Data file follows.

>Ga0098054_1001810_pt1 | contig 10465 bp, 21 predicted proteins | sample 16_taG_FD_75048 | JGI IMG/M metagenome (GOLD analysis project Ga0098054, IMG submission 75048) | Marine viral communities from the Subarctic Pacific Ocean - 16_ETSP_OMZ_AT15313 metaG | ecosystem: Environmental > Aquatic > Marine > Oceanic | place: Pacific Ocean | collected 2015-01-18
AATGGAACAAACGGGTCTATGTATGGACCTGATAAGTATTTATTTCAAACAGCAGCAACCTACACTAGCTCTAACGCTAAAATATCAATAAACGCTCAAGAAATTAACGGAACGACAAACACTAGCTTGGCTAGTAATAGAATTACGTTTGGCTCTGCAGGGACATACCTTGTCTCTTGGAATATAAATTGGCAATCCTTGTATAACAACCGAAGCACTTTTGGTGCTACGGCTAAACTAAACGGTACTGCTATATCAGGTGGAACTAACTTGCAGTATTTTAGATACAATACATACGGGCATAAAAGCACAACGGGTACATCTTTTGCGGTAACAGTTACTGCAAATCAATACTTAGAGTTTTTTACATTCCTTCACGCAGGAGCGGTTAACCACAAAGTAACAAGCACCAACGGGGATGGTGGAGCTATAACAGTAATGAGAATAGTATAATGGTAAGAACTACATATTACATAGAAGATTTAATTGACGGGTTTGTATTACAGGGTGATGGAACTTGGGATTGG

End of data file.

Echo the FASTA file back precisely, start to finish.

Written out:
>Ga0098054_1001810_pt1 | contig 10465 bp, 21 predicted proteins | sample 16_taG_FD_75048 | JGI IMG/M metagenome (GOLD analysis project Ga0098054, IMG submission 75048) | Marine viral communities from the Subarctic Pacific Ocean - 16_ETSP_OMZ_AT15313 metaG | ecosystem: Environmental > Aquatic > Marine > Oceanic | place: Pacific Ocean | collected 2015-01-18
AATGGAACAAACGGGTCTATGTATGGACCTGATAAGTATTTATTTCAAACAGCAGCAACCTACACTAGCTCTAACGCTAAAATATCAATAAACGCTCAAGAAATTAACGGAACGACAAACACTAGCTTGGCTAGTAATAGAATTACGTTTGGCTCTGCAGGGACATACCTTGTCTCTTGGAATATAAATTGGCAATCCTTGTATAACAACCGAAGCACTTTTGGTGCTACGGCTAAACTAAACGGTACTGCTATATCAGGTGGAACTAACTTGCAGTATTTTAGATACAATACATACGGGCATAAAAGCACAACGGGTACATCTTTTGCGGTAACAGTTACTGCAAATCAATACTTAGAGTTTTTTACATTCCTTCACGCAGGAGCGGTTAACCACAAAGTAACAAGCACCAACGGGGATGGTGGAGCTATAACAGTAATGAGAATAGTATAATGGTAAGAACTACATATTACATAGAAGATTTAATTGACGGGTTTGTATTACAGGGTGATGGAACTTGGGATTGG